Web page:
The Diocese of Reykjavík, founded in 1968 The letter of the foundation of the Diocese of Reykjavík was signed by Pope Paul VI on October 18th. 1968. On that occasion, the Catholic Church in Iceland sent the following press release: "His Holiness Pope Paul VI has given Iceland the honour of restoring an autonomous Catholic diocese in the country, by establishing the Diocese of Reykjavík." Thereby the Catholic Church in Iceland was defined as an autonomous diocese with its own cathedral and the bishop came under the Congregation for the Bishops in Rome. The first bishop of the Diocese of Reykjavík was Hinrik Frehen SMM. He served as bishop from 1968 until 1986.
Bishops of the Diocese of Reykjavík
• Hinrik Frehen S.M.M. 1968 -1986 • Alfreð Jolson S.J. 1988 -1994 • Jóhannes Gijsen 1996-2007 • Pétur Bürcher 2007-2015 • David B. Tencer OFMCap. from 2015
Hinrik Frehen S.M.M. (b. 1917 - d. 1986) came from the Netherlands and served as bishop until he died in 1986. He undertook a renewal of liturgy and translated Roman texts into Icelandic. Bishop Frehen managed to improve the financial position of the diocese with support from the Netherlands and Germany. He succeeded also in engaging numerous foreign priests to work in Iceland.
Alfred Jolson S.J. (b.1928 - d.1994) was an American, of Icelandic origins. He served as bishop of Reykjavík from 1988 until he died in 1994. During his years of service two chapels were consecrated: one in Keflavík and one in Ísafjörður. Bishop Jolson welcomed Pope John Paul II in his visit to Iceland on June 3rd. -4th. 1989.
Jóhannes Gijsen (b. 1932 - d. 2013) came from the Netherlands. He was Bishop of Iceland from 1995 to 2007. He invited foreign priests to attend an increased number of Catholics. During his years of service two churches were consecrated; one in Akureyri and one in Breiðholt in Reykjavík and two chapels were blessed; one in Reyðarfjörður and one in Ísafjörður. He also managed to get sisters from various congregations to work in Iceland. Bishop Gijsen initiated the translation of the "Missale Romanum" in Icelandic.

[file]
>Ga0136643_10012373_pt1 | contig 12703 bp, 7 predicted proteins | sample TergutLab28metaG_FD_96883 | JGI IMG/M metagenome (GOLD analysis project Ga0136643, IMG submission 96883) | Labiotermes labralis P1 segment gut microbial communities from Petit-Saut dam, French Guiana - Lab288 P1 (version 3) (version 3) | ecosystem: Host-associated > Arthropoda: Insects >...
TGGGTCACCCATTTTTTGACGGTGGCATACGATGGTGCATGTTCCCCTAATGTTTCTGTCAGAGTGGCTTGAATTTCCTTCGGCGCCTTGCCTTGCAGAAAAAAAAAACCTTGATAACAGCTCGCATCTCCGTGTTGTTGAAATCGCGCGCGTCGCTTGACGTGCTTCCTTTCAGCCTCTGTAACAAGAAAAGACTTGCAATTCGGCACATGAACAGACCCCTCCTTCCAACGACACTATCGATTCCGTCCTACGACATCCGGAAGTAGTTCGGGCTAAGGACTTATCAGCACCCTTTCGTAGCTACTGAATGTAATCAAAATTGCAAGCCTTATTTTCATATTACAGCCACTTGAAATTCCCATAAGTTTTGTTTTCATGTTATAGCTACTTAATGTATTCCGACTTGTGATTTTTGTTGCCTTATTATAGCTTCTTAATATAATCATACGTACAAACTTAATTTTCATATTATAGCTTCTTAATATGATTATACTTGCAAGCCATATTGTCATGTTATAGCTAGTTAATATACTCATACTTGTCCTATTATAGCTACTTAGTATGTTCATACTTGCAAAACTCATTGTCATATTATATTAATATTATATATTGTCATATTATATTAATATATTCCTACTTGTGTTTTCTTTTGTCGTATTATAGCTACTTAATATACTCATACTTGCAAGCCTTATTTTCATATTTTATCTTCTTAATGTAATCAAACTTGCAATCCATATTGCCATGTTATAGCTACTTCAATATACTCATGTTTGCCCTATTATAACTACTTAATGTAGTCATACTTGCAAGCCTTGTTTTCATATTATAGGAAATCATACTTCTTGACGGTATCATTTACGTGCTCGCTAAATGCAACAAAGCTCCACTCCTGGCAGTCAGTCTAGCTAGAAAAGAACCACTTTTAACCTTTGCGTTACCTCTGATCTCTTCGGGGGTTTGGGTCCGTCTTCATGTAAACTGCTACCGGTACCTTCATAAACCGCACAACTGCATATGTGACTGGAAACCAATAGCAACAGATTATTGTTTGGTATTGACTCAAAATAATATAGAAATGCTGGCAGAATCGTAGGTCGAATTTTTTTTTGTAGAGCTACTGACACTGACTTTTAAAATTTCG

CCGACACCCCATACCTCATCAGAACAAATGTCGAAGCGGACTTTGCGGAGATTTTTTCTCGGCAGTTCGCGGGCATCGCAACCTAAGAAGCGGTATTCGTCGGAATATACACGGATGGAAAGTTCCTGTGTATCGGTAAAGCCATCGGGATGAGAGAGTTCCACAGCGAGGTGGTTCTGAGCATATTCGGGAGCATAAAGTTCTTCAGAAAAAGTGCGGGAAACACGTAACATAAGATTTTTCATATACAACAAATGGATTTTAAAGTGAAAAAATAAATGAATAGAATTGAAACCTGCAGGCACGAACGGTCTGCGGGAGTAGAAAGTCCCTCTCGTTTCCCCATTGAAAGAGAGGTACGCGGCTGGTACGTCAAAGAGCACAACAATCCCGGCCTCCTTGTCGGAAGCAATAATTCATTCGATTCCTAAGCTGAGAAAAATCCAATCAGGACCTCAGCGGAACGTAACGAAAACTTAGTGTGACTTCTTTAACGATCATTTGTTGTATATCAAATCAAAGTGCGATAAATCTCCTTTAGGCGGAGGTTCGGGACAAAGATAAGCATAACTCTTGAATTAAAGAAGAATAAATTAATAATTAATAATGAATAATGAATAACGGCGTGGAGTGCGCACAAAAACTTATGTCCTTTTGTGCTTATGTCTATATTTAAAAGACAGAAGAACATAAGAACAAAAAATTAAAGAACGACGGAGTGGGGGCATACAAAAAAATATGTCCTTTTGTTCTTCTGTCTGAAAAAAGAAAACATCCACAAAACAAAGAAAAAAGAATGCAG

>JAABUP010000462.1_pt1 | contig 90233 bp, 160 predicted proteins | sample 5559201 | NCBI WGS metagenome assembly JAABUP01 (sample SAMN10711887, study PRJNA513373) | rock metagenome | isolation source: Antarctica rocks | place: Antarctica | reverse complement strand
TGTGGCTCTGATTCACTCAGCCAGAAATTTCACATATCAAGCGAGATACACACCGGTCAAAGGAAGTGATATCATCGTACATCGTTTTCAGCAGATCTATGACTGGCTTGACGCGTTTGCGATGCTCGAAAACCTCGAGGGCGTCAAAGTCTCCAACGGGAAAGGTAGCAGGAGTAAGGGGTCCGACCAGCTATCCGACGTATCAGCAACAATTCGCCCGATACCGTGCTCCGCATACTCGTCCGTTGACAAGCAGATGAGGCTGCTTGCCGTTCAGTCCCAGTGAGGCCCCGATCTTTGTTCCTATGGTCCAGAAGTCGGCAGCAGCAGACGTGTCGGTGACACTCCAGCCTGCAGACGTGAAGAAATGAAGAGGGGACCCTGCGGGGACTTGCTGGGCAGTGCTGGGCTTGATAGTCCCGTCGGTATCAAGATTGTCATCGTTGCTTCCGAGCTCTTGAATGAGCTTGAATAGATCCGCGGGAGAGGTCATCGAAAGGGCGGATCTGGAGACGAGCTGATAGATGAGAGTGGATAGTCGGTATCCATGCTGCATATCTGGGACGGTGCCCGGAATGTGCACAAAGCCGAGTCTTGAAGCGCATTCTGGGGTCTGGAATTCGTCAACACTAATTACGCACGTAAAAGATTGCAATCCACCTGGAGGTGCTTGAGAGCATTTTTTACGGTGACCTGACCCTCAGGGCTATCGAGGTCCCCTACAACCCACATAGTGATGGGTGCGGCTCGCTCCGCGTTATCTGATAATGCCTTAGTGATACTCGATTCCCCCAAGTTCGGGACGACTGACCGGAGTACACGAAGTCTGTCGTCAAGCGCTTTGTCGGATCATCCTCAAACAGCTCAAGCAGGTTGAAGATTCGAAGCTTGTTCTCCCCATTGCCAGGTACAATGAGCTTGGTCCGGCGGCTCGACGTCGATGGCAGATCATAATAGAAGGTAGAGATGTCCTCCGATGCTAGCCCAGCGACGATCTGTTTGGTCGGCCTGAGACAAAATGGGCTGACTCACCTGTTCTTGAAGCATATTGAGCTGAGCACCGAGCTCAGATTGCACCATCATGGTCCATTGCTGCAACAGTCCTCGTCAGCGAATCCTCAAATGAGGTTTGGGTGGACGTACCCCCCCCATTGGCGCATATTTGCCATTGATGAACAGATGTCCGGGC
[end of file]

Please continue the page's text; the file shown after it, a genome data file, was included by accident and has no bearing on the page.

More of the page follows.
Pétur Bürcher (b. 1945) came from Switzerland. He was ordained bishop of Reykjavik in 2007. During his years of service a new church in Ásbrú was consecrated and two chapels; in Egilsstaðir and in Höfn. In 2014 the St. John Paul II parish at Ásbrú in Keflavík was established. With the help of various relief organisations, the diocese's finances were improved and thanks to their help, a Catholic guesthouse and education centre has also been established in Stykkishólmur.
David B. Tencer OFMCap. (b. 1963) is now the head of the Diocese of Reykjavík. He is from Slovakia and belongs to the Capuchin Order. He came to Iceland in 2004 and was appointed parish priest in St. Mary´s Parish in Reykjavík. In 2007 he was appointed parish priest in St. Thorlac parish in Reyðarfjörður. Since he became bishop in 2015 a new church has been built in Reyðarfjörður and the parish of St. Apostle John has been founded in the Westfjords.
20th century In the 20th century the number of Catholics in Iceland grew slowly. In 1960 the members of the catholic congregation constituted about a half percent of the population (897). In 1994 the number reached 1% (2535) but is now about 3,8% of the population (about 13.500). These are mainly immigrants from Catholic countries, especially from Poland.